Listers, St. Thomas Aquinas asks the question Whether there was any need for a Divine Law? in his Summa Theologica I-II.91.4. The article is part of the Angelic Doctor’s treatment of law and more specifically the four laws that govern existence: Eternal, Divine, Natural and Human. In essence, the reason there was a need for the Divine Law – a law revealed by God – is because  Divine Law responds to a certain lack in and transcends the limits of man’s knowledge and naturally given end and capacity.

1. Eternal Happiness & Natural Capacity

“First, because it is by law that man is directed how to perform his proper acts in view of his last end. And indeed if man were ordained to no other end than that which is proportionate to his natural faculty, there would be no need for man to have any further direction of the part of his reason, besides the natural law and human law which is derived from it. But since man is ordained to an end of eternal happiness which is inproportionate to man’s natural faculty, as stated above (Question 5, Article 5), therefore it was necessary that, besides the natural and the human law, man should be directed to his end by a law given by God.”1

2. Human Judgement Leads to Flawed Laws

“Secondly, because, on account of the uncertainty of human judgment, especially on contingent and particular matters, different people form different judgments on human acts; whence also different and contrary laws result. In order, therefore, that man may know without any doubt what he ought to do and what he ought to avoid, it was necessary for man to be directed in his proper acts by a law given by God, for it is certain that such a law cannot err.”

3. Man Cannot Judge the Heart

“Thirdly, because man can make laws in those matters of which he is competent to judge. But man is not competent to judge of interior movements, that are hidden, but only of exterior acts which appear: and yet for the perfection of virtue it is necessary for man to conduct himself aright in both kinds of acts. Consequently human law could not sufficiently curb and direct interior acts; and it was necessary for this purpose that a Divine law should supervene.”2

4. For the Perfection of Justice

“Fourthly, because, as Augustine says (De Lib. Arb. i, 5,6), human law cannot punish or forbid all evil deeds: since while aiming at doing away with all evils, it would do away with many good things, and would hinder the advance of the common good, which is necessary for human intercourse.3 In order, therefore, that no evil might remain unforbidden and unpunished, it was necessary for the Divine law to supervene, whereby all sins are forbidden.”4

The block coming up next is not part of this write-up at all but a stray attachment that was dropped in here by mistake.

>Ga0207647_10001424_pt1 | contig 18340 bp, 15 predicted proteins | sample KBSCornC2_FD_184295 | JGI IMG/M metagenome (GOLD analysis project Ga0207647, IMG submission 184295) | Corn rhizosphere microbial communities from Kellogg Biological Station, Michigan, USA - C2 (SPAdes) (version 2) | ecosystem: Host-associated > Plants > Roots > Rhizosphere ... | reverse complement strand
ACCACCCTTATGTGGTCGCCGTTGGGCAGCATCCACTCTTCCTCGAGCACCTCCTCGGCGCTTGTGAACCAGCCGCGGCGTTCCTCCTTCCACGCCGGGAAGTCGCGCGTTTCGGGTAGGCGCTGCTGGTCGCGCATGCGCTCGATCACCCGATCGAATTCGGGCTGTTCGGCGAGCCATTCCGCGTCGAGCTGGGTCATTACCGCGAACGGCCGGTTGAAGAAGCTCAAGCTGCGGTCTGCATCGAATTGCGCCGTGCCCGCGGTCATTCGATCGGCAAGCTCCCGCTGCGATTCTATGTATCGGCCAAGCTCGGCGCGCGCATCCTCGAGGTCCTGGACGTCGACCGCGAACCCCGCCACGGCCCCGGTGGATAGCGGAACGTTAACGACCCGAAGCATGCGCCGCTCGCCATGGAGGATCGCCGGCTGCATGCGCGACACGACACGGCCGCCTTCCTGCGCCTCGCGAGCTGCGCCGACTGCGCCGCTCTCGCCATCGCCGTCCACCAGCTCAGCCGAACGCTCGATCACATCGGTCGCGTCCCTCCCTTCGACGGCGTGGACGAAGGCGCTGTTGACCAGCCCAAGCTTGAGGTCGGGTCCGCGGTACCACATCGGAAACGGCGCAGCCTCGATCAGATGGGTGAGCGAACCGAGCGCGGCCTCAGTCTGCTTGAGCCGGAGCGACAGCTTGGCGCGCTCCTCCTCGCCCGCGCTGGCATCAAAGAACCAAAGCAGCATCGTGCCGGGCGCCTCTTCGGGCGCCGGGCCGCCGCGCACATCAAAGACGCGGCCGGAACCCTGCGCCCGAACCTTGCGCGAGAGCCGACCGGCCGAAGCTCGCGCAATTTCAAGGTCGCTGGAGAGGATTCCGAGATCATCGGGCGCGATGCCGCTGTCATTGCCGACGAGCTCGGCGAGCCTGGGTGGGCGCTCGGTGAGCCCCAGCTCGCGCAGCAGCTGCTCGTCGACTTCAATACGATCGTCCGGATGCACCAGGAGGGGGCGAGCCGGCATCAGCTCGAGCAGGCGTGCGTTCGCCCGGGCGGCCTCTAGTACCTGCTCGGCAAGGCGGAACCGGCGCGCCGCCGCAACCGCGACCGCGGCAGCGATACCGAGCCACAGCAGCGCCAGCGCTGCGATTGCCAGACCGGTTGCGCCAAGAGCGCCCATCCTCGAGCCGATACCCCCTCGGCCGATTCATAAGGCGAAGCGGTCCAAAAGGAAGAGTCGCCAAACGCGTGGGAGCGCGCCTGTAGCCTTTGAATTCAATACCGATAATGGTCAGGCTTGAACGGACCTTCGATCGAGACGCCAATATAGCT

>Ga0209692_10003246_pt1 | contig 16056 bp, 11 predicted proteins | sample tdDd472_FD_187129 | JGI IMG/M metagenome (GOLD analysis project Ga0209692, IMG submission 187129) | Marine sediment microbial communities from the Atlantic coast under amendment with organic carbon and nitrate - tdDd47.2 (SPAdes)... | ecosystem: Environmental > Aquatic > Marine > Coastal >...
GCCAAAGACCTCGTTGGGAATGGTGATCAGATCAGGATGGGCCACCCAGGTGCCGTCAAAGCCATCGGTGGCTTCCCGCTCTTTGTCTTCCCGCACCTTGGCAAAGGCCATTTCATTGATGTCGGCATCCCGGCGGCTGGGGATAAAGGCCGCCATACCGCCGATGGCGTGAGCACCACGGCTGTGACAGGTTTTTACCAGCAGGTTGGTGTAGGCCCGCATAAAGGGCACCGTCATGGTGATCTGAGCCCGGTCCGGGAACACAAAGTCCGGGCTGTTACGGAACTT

1. Grace: A common misunderstanding of grace is that it exist as an exemption from the law or allows us to bypass law – however, in actuality grace elevates the individual in order that he or she might live according to the law. []
  2. Interior Acts:  Divine law is capable of doing what natural/human law cannot do – it is capable of judging and guiding interior acts; “human law could not sufficiently curb and direct interior acts; and it was necessary for this purpose that a Divine law should supervene.” While man can judge man’s actions by natural and human law, divine law brings in an infallible judge – even in interior actions. []
  3. Imperfect Justice: “Human law cannot punish or forbid all evil deeds,” thus that “no evil might remain unforbidden and unpunished, it was necessary for the Divine Law to supervene, whereby all sins are forbidden.” E.G. – look at the history of prohibition: an over zealous moral law led to the rise of the American Mafia. Divine Law – unlike Human Law – is capable of punishing evil without the exclusion of any goods. []
  4. Aquinas’ Summary of the Four Laws: “And these four causes are touched upon in Psalm 118:8, where it is said: ‘The law of the Lord is unspotted,’ i.e. allowing no foulness of sin; ‘converting souls,’ because it directs not only exterior, but also interior acts; ‘the testimony of the Lord is faithful,’ because of the certainty of what is true and right; ‘giving wisdom to little ones,’ by directing man to an end supernatural and Divine.” []